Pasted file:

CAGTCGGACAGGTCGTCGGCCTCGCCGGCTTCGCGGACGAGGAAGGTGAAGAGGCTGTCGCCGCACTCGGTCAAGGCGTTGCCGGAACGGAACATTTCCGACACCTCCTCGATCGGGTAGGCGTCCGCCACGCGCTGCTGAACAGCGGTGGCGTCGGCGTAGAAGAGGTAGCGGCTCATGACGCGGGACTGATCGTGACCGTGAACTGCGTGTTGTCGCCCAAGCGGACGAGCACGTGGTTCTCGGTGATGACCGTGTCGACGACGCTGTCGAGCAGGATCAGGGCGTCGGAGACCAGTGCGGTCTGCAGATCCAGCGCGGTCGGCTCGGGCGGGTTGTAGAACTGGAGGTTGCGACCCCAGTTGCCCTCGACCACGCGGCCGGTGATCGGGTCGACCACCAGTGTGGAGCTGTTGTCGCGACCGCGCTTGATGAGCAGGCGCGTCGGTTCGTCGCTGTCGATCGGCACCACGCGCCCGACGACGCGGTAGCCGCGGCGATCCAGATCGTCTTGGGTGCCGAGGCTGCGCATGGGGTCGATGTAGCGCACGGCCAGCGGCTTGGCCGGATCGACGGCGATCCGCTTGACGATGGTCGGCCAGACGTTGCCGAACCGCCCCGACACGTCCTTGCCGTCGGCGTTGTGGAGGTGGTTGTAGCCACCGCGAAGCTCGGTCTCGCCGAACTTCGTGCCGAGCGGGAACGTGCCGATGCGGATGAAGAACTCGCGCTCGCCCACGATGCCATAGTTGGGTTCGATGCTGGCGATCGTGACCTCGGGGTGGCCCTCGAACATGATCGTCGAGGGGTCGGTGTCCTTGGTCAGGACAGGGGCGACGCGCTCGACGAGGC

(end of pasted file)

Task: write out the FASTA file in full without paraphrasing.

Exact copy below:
CAGTCGGACAGGTCGTCGGCCTCGCCGGCTTCGCGGACGAGGAAGGTGAAGAGGCTGTCGCCGCACTCGGTCAAGGCGTTGCCGGAACGGAACATTTCCGACACCTCCTCGATCGGGTAGGCGTCCGCCACGCGCTGCTGAACAGCGGTGGCGTCGGCGTAGAAGAGGTAGCGGCTCATGACGCGGGACTGATCGTGACCGTGAACTGCGTGTTGTCGCCCAAGCGGACGAGCACGTGGTTCTCGGTGATGACCGTGTCGACGACGCTGTCGAGCAGGATCAGGGCGTCGGAGACCAGTGCGGTCTGCAGATCCAGCGCGGTCGGCTCGGGCGGGTTGTAGAACTGGAGGTTGCGACCCCAGTTGCCCTCGACCACGCGGCCGGTGATCGGGTCGACCACCAGTGTGGAGCTGTTGTCGCGACCGCGCTTGATGAGCAGGCGCGTCGGTTCGTCGCTGTCGATCGGCACCACGCGCCCGACGACGCGGTAGCCGCGGCGATCCAGATCGTCTTGGGTGCCGAGGCTGCGCATGGGGTCGATGTAGCGCACGGCCAGCGGCTTGGCCGGATCGACGGCGATCCGCTTGACGATGGTCGGCCAGACGTTGCCGAACCGCCCCGACACGTCCTTGCCGTCGGCGTTGTGGAGGTGGTTGTAGCCACCGCGAAGCTCGGTCTCGCCGAACTTCGTGCCGAGCGGGAACGTGCCGATGCGGATGAAGAACTCGCGCTCGCCCACGATGCCATAGTTGGGTTCGATGCTGGCGATCGTGACCTCGGGGTGGCCCTCGAACATGATCGTCGAGGGGTCGGTGTCCTTGGTCAGGACAGGGGCGACGCGCTCGACGAGGC